Healthy Habits 398px-camomile_colza_clouds

Published on June 21st, 2008 | by Lucille Chi

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Glowing Naturally in the Summer Sun, Part II

Earlier this week we talked about some DIY tips for a healthy glow in the summer sunshine and we will continue to share skin saving tips throughout summer. Please remember when trying these natural remedies for the skin always use a good full spectrum sun protection (preferably organic). When we’re out in that sexy bikini or sundress always try to have good sun coverage for your special skin type. Stay tuned for our brilliant expert tips on great summer skin here on Feelgood Style.

Today I’d love to share more natural home remedies for glowing skin. Fruits like strawberries and papaya contain enzymes that cleanse the skin of impurities. Avocado is a rich natural moisturizer. Anti-inflammatory skin soothers like cucumber and chamomile prevent redness and calm skin after a gorgeous day in the sunshine.

Chamomile is not only a relaxing tea, but it also calms the skin. This beautiful skin article talks about how to make a simple hot chamomile towel mask to feel refreshed. Some swear by placing cool chamomile tea bags under the eyes to reduce puffy, red or tired eyes.

I also have a great summer tip for this flower. Put a little cool steeped chamomile H20 into a sprtizer bottle, and bring it with you when you are out in the sunshine! If you are a blond or brunette it will lift sunlight highlights in your lovely locks!

Cucumber cools the delicate eye area. Try placing a slice over each eye for a mini facial. For an easy cucumber face toner here is a little recipe. Keep it in the fridge for an added cooling effect after freshening up from a yoga class, brisk walk, or bike ride.

Papaya mashed into a mask makes for an exfoliating treat for the skin. The enzymes in papaya break down dead skin cells and lifts the dewey layer of fresh skin underneath. You can also use the papaya skins after enjoying the fruit. Try not to leave it on too long as it may over-exfoliate, to avoid this mix in a little honey into the mask.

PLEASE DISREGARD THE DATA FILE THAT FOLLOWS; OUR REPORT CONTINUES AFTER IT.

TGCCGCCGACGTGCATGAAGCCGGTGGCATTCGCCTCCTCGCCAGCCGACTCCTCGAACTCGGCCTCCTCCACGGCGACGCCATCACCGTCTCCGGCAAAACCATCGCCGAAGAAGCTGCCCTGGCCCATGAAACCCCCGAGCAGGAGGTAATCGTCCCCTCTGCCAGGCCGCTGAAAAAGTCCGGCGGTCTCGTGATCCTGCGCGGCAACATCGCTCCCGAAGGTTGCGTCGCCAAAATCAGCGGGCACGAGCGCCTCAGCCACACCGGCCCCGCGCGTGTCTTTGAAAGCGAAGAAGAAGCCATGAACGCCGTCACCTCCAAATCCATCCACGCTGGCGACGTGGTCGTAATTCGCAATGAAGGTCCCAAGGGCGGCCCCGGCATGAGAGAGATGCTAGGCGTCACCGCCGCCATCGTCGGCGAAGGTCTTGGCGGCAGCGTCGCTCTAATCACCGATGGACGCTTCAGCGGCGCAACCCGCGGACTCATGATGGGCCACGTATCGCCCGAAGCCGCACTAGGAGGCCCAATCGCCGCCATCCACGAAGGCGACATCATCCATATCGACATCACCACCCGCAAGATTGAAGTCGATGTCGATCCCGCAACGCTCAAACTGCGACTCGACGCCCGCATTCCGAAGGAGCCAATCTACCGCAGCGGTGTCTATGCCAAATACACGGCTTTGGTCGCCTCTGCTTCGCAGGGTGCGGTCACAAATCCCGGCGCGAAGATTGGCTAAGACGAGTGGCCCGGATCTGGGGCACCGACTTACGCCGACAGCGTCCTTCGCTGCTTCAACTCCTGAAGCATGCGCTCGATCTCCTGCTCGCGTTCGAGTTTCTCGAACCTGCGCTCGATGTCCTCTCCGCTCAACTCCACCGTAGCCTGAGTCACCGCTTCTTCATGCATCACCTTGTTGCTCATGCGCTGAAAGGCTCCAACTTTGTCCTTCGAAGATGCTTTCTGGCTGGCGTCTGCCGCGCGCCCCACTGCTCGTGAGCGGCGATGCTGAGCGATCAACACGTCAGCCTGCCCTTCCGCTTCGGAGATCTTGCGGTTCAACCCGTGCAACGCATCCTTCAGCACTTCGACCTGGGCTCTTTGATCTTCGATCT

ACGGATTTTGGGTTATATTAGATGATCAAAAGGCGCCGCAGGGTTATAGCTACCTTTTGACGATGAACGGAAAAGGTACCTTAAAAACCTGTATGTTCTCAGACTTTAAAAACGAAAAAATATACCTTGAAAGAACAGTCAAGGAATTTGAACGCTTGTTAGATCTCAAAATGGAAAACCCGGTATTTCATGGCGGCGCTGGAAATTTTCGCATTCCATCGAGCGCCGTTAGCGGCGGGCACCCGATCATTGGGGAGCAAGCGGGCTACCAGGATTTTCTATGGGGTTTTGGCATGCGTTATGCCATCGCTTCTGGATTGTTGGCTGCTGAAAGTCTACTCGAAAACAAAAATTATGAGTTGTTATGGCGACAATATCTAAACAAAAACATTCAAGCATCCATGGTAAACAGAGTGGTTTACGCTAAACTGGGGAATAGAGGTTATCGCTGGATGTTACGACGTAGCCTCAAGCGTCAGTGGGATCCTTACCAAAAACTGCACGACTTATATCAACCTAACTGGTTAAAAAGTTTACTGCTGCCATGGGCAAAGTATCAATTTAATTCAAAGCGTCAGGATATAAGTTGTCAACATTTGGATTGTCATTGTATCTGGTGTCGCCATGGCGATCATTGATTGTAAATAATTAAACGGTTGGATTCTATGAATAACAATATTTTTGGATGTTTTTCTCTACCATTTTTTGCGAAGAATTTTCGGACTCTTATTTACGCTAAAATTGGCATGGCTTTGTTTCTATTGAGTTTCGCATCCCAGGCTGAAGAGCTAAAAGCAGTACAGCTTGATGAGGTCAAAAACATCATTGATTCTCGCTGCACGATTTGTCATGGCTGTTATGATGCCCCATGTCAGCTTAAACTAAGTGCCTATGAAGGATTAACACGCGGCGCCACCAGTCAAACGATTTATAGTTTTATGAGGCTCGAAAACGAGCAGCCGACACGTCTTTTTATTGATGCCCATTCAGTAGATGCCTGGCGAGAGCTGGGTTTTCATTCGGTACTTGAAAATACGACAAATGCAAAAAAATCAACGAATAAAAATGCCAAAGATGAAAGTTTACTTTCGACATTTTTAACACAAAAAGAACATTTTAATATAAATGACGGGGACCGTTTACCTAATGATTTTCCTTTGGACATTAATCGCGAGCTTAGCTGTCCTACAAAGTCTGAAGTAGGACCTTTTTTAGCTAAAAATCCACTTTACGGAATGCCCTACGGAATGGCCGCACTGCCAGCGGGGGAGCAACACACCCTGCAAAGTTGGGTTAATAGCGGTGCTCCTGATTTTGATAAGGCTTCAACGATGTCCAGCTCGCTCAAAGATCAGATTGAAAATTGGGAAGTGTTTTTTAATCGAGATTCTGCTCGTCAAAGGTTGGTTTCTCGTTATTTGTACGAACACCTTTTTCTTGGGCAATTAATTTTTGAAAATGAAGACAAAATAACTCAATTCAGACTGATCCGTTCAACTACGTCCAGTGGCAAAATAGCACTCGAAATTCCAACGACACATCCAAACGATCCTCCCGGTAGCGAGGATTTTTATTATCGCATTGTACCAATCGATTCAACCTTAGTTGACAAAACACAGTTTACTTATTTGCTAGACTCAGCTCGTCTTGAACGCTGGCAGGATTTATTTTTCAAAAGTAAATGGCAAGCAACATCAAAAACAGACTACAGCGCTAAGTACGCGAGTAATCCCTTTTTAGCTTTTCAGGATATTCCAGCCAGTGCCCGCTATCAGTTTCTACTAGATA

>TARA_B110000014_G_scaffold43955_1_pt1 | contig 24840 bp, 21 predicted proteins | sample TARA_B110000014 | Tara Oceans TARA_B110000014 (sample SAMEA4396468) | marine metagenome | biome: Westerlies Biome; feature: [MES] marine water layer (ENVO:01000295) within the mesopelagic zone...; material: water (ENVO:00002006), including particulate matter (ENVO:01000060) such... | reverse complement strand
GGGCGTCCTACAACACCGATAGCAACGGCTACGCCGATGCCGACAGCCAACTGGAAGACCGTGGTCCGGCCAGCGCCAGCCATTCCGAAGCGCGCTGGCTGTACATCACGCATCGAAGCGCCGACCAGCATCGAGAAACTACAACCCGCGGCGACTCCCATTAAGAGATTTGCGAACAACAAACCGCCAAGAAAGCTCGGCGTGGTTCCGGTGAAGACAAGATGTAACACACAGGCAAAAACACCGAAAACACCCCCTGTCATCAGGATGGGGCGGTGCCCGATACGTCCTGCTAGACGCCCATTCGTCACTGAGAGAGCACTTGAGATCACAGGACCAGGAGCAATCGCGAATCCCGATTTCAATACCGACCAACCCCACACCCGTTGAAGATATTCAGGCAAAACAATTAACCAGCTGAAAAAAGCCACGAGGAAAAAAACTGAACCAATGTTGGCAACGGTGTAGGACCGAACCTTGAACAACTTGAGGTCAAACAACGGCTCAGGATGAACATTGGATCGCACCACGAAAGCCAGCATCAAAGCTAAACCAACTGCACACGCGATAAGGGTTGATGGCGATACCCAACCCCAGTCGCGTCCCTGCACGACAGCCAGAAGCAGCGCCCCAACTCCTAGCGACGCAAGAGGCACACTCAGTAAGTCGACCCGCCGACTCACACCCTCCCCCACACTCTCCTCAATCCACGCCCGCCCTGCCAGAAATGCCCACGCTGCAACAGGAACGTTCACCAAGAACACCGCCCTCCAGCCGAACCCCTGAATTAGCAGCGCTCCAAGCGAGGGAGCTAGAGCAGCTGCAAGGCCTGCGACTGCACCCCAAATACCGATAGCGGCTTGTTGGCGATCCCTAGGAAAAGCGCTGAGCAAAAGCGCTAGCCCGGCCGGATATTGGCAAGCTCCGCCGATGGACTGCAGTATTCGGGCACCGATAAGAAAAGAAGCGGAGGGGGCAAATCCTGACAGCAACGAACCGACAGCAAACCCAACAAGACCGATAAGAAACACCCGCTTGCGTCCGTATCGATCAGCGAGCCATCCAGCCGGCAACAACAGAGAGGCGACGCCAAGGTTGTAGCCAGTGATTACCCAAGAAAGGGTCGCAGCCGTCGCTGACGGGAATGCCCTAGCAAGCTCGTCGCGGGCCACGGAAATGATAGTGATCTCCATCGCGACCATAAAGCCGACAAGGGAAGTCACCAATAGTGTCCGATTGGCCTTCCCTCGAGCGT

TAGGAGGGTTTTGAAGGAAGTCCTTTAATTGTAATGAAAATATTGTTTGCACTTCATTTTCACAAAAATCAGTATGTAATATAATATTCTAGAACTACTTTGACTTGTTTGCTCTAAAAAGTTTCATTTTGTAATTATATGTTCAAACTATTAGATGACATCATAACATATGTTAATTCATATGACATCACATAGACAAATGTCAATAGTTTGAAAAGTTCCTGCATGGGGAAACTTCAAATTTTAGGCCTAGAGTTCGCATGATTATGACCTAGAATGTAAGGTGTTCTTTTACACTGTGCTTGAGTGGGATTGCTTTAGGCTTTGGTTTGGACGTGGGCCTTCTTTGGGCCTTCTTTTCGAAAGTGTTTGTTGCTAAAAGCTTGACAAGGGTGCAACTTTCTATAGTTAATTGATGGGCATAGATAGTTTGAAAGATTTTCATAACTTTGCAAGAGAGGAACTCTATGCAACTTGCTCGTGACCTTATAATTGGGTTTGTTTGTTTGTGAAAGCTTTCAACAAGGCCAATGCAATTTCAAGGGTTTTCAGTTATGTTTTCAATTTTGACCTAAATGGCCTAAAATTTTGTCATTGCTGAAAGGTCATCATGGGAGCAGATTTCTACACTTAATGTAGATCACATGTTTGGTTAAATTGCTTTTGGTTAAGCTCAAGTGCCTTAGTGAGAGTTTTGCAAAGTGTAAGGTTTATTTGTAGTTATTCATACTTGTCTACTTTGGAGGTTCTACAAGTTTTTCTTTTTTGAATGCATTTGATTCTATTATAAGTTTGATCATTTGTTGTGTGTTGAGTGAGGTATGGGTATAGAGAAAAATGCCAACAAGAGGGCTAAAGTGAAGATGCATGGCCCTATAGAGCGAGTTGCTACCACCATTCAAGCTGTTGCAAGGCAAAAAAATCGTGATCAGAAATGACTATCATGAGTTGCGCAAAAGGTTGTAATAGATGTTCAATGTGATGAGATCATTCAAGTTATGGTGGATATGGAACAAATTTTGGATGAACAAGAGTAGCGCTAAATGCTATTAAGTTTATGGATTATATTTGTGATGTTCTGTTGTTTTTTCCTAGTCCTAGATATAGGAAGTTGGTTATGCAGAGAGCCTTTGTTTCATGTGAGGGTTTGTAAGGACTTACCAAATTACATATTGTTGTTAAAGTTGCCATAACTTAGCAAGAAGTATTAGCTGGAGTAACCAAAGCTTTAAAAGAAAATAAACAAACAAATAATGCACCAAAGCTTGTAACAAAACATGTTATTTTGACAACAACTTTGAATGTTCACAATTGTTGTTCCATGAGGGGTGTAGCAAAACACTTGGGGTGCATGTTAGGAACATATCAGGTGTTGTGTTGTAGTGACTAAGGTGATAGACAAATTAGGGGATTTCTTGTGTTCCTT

Strawberry is known to clear pores and lift dirt and oils from the skin, try mashing one of your strawberries for a quick oil clearing mask if you’ve returned from a sunbath sweating while wearing sunscreen.

Avocados protect your body (inside and out) from harsh environments and topically it really nourishes and protects from dry skin.

If your skin is dry from the sun and nourishment is needed try this classic avacado mask: All you need is ½ avocado, ¼ cup honey. Mash the avocado and stir in honey, Apply to skin, wait 10 minutes, rinse face with washcloth.

The glutathione in avocado one of the strongest antioxidants and helps to regulate immune cells, detoxify, and protect against cancer. Try snaking on avocado once a week as well as integrating it into your beauty routine.

These gifts from the earth are meant to enhance your sun protection regimen. Sunscreen is top priority when the sunshine heat is on this summer. Try these easy to create healing remedies for when your sun-ripe glow needs a little soothing from mother nature.

Chamomile image by Simon Koopmann licensed under Creative Commons Attribution ShareAlike 2.0 Germany


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About the Author

Lucy Chi loves good green design, ethical fashion, environmental art and education, renewables, holistic healing and more. She has been dedicating her energies toward finding and drawing attention to all the ways in which products, companies, and industries are moving toward creating a more sustainable world on the global scale, as well as the way individuals are moving toward living sustainably, and healing at the personal level. Sustainability studies: PresidioMBA.org & B.S. Cornell University, College of Human Ecology, Dept. of Textiles and Fiber Science. Contact: lucillechi (at) gmail.com



  • Suzanne Vesely

    I am a reference librarian and I would like to use your image of chamomile in our (nonprofit) newsletter: Maharishi University of Management Library. I would give you credit–at one place it said that the image was under a Creative Commons License but I don’t see anything like that on your actual website–please let me know either way–thanks, and have a great summer!

  • Suzanne Vesely

    I am a reference librarian and I would like to use your image of chamomile in our (nonprofit) newsletter: Maharishi University of Management Library. I would give you credit–at one place it said that the image was under a Creative Commons License but I don’t see anything like that on your actual website–please let me know either way–thanks, and have a great summer!

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